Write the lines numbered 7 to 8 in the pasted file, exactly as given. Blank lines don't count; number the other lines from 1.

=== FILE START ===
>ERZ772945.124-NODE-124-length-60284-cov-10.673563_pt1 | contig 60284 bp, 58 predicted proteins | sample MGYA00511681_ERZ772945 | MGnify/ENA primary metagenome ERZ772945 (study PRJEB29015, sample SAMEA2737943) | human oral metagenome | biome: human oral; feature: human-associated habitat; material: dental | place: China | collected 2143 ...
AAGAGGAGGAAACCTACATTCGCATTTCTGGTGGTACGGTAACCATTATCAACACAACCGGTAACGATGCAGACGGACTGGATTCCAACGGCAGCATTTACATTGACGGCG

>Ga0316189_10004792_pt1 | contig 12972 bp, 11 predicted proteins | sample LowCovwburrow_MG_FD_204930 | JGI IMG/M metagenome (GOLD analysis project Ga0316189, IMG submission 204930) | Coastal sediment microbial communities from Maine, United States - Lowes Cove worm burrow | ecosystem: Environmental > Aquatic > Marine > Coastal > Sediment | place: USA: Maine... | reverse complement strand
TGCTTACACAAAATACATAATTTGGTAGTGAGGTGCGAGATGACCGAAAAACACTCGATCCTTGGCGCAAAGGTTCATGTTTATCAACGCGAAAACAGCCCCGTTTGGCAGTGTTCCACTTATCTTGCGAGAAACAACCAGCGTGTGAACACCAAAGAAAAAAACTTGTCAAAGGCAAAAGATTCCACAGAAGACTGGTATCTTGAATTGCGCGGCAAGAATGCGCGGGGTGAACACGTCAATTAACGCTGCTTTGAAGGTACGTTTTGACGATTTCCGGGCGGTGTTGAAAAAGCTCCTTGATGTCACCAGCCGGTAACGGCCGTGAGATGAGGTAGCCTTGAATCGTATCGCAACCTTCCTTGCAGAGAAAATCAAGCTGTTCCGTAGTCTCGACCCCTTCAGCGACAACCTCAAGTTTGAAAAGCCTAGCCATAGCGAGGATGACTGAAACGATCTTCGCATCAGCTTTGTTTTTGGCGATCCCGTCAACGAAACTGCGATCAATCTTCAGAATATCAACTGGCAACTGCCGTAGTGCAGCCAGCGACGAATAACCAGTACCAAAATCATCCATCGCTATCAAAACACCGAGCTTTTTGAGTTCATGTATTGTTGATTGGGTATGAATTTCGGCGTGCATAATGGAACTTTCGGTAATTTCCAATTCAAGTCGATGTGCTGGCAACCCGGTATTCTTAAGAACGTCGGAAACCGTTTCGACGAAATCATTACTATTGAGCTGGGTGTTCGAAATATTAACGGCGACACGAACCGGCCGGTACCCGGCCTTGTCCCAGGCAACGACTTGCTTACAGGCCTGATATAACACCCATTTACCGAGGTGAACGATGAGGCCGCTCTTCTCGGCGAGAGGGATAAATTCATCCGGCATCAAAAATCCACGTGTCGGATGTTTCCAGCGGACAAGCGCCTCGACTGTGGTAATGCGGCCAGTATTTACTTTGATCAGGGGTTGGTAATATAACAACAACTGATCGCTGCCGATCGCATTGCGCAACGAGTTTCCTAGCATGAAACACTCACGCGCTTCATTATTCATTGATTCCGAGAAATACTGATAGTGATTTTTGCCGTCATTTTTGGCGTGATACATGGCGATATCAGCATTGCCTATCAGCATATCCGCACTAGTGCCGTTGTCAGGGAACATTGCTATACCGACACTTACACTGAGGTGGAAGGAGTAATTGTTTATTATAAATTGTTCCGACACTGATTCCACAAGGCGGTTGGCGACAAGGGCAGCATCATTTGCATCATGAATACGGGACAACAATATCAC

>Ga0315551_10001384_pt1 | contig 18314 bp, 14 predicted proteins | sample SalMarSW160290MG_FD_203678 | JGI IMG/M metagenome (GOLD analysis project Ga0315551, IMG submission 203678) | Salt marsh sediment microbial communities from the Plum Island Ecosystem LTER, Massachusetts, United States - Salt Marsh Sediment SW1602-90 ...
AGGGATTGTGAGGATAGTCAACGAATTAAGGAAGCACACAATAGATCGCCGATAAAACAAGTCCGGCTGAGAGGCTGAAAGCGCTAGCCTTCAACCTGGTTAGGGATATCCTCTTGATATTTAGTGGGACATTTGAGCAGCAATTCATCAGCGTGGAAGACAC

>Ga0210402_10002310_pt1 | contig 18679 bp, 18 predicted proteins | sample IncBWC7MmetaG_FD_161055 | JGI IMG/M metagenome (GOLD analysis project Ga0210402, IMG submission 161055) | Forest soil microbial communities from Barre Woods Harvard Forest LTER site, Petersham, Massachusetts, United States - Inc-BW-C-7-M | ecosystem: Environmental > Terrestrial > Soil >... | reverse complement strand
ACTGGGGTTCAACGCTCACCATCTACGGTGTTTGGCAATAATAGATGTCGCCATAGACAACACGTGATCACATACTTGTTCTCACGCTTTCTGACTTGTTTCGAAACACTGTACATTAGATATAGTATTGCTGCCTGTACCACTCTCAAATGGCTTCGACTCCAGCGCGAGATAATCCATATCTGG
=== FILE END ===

>Ga0210402_10002310_pt1 | contig 18679 bp, 18 predicted proteins | sample IncBWC7MmetaG_FD_161055 | JGI IMG/M metagenome (GOLD analysis project Ga0210402, IMG submission 161055) | Forest soil microbial communities from Barre Woods Harvard Forest LTER site, Petersham, Massachusetts, United States - Inc-BW-C-7-M | ecosystem: Environmental > Terrestrial > Soil >... | reverse complement strand
ACTGGGGTTCAACGCTCACCATCTACGGTGTTTGGCAATAATAGATGTCGCCATAGACAACACGTGATCACATACTTGTTCTCACGCTTTCTGACTTGTTTCGAAACACTGTACATTAGATATAGTATTGCTGCCTGTACCACTCTCAAATGGCTTCGACTCCAGCGCGAGATAATCCATATCTGG